Today, the White House announced that the American Rescue Plan – through its historic $24 billion Child Care Stabilization Program – has already provided vital aid to help more than 200,000 child care providers keep their doors open to as many as 9.5 million children, helping their parents work. Stabilization funds have already assisted providers employing more than 1 million child care workers.
The U.S. Department of Health and Human Services also released a state-by-state analysis of the American Rescue Plan’s (ARP) Child Care Stabilization program that details for the first time the number of child care providers that have already been helped in each state.
The Child Care Stabilization program has been critical to helping child care centers and family child care providers, which are mostly very small businesses, remain open or reopen and keep the child care workforce, disproportionately women of color, on the payroll. The stabilization program provided grants to child care programs that helped with basic operational costs like wages and benefits, rent and utilities, and program materials and supplies. Many states will continue to provide assistance to child care programs over the next year.
Evidence suggests that the Child Care Stabilization program helped to head off a continued wave of closures that would have made it difficult for many parents to work:
- More than 90 percent of providers receiving stabilization funds reported that it helped them stay open, according to survey data from the National Association for the Education of Young Children.
- In March 2021, the employment rates for mothers with children under age six was roughly three percentage points below the level from two years prior. Since then, with support from the American Recue Plan, the employment rate for mothers with children under age six has fully returned to pre-pandemic levels.
Historic American Rescue Plan Stabilization aid helped providers in every corner of the country:
- All 50 states, Washington, D.C., Puerto Rico, Guam, Northern Mariana, and the U.S. Virgin Islands are operating Child Care Stabilization programs. And in most states, providers in at least 98% of counties received aid.
- More than 8 in 10 licensed child care centers nationwide have already received assistance.
Child Care Stabilization is contributing to an equitable recovery:
- About 30,000 child care programs in rural counties have received aid—with assistance received by providers in 97% of rural counties in most states—helping small businesses and families in some of the places where child care was already difficult to come by even prior to the pandemic.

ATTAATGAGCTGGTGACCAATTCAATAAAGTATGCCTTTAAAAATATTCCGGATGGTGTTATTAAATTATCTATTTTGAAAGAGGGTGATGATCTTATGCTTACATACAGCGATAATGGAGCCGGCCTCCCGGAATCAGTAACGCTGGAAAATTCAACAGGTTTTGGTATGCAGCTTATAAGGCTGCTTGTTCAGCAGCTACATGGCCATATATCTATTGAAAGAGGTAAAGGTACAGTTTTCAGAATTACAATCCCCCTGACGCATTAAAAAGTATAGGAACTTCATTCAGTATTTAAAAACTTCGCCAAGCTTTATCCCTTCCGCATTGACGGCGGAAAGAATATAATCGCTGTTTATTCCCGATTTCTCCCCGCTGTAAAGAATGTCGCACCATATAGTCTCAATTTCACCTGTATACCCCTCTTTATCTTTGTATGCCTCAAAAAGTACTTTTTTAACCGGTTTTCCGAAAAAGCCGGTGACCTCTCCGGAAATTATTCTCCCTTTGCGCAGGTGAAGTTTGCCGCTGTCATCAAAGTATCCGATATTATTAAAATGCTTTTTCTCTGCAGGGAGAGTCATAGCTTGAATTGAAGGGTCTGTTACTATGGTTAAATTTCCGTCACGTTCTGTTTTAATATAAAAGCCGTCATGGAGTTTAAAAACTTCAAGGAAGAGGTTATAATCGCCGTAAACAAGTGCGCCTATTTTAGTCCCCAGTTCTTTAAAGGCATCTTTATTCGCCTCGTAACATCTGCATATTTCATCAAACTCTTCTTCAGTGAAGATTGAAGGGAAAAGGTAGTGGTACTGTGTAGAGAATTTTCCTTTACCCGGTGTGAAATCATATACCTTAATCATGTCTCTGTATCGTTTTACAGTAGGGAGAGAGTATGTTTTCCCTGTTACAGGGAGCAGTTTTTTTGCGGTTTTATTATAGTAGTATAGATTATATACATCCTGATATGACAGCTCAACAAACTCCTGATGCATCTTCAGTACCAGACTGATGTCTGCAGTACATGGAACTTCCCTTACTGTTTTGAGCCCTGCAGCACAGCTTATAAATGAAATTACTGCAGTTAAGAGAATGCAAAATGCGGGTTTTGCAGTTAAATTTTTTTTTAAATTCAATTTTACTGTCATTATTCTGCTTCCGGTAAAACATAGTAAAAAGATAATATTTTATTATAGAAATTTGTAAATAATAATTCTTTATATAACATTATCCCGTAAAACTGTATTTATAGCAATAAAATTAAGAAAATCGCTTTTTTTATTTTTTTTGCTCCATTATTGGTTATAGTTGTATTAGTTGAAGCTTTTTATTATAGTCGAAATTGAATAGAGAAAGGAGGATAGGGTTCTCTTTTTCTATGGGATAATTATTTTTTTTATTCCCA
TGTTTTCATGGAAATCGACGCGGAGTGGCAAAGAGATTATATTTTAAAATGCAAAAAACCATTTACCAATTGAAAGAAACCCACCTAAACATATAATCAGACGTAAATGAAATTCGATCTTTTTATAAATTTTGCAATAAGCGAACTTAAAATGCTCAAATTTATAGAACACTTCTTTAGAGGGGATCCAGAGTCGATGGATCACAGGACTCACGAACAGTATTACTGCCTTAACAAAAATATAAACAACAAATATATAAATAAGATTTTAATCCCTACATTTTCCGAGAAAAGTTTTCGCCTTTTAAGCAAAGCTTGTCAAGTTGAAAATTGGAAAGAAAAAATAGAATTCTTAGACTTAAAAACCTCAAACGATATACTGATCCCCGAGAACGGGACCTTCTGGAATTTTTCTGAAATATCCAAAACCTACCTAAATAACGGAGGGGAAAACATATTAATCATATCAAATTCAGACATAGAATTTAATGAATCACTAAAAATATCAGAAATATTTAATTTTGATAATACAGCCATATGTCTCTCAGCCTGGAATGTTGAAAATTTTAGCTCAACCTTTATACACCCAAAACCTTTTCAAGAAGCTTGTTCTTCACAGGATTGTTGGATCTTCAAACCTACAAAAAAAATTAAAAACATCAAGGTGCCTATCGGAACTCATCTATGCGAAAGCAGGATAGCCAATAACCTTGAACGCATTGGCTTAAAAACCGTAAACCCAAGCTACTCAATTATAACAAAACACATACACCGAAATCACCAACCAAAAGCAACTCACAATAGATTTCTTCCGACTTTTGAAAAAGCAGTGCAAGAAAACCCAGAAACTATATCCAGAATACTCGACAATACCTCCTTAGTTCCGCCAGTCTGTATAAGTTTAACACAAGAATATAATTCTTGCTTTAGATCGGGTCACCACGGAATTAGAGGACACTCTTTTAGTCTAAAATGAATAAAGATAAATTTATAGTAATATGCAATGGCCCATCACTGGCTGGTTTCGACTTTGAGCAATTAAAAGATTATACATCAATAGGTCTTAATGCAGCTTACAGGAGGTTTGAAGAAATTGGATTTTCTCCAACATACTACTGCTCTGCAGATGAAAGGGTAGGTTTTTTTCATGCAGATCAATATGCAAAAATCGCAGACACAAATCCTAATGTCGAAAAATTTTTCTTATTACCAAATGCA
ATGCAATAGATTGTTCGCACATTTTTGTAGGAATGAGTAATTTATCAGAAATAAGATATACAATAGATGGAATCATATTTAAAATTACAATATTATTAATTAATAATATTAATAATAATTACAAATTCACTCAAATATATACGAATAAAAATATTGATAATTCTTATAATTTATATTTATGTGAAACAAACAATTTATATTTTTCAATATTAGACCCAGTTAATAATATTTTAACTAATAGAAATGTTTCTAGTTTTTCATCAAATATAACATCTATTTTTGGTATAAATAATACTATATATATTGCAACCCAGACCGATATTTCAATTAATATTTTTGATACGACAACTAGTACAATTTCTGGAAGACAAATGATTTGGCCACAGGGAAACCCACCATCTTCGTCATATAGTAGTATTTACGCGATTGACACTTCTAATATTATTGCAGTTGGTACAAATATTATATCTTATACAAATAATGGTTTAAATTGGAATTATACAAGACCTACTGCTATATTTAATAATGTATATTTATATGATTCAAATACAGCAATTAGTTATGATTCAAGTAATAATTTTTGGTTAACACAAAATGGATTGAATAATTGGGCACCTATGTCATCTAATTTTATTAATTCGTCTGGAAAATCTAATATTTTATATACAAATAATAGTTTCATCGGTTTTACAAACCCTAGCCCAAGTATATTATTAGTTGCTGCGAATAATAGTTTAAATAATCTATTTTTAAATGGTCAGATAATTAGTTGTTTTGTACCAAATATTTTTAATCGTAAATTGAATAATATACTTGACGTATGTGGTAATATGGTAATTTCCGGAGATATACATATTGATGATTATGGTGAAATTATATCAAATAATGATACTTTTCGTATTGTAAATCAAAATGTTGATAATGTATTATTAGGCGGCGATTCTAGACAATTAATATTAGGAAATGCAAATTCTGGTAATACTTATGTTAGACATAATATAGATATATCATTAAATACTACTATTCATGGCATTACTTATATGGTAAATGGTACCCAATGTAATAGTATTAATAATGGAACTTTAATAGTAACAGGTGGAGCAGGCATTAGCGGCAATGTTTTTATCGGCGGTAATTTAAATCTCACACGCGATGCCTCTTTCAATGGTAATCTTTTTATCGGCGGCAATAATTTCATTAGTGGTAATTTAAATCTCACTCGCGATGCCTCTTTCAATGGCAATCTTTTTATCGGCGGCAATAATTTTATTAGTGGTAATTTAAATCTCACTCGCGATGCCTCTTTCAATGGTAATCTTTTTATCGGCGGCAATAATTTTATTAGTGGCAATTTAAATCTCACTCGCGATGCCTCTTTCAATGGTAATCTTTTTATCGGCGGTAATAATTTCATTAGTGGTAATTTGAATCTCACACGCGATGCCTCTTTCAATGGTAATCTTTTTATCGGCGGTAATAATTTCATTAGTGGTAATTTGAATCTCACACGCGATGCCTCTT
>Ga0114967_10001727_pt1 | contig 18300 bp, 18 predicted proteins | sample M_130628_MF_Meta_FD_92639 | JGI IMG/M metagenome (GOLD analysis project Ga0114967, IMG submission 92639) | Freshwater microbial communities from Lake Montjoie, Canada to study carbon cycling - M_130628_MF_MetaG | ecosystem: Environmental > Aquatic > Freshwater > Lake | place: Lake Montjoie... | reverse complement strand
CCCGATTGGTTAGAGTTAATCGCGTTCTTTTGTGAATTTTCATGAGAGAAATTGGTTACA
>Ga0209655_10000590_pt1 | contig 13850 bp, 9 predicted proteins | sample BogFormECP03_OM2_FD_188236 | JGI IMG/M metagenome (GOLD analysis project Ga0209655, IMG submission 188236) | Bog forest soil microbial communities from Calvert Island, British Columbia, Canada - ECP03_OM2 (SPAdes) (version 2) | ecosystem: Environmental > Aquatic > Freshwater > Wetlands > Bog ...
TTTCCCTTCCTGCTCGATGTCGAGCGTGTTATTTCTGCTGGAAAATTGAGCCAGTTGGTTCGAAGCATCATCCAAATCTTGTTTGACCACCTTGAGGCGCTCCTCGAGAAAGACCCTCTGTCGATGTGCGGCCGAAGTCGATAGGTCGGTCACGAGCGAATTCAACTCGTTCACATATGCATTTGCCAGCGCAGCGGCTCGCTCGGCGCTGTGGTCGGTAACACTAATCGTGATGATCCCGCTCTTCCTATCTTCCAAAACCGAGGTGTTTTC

- Assistance was provided to child care providers in 98% of persistent poverty counties in most states. These are counties where at least 20% of residents have lived in poverty over the past 30 years.
- More than half of providers receiving stabilization funds were operating in the most racially diverse counties in the country.
- 44% of providers receiving assistance to date are owned and operated by people of color.
Stabilization funds have helped providers meet critical needs and remain open:
- Roughly 88% of child care centers report using stabilization funds to help pay personnel costs and keep programs staffed. States are also delivering billions in Child Care Stabilization funds to child care workers directly in the form of higher pay, hiring or retention bonuses, and expanded benefits—reducing turnover, attracting new workers, and improving the quality, affordability, and availability of care options that enable parents to work.
- States like Michigan have used Child Care Stabilization funds to deliver bonuses to roughly 38,000 child care professionals in the state, making it easier to hire or retain qualified staff and deliver needed supports for working families.
- Roughly 86% of family child care programs – typically very small businesses operating out of a home – report using stabilization funds to help cover rent or mortgage payments, usually their largest operating expense.
- Nearly half of states reported using stabilization funds towards debt accrued earlier in the pandemic, according to survey data from the National Association for the Education of Young Children.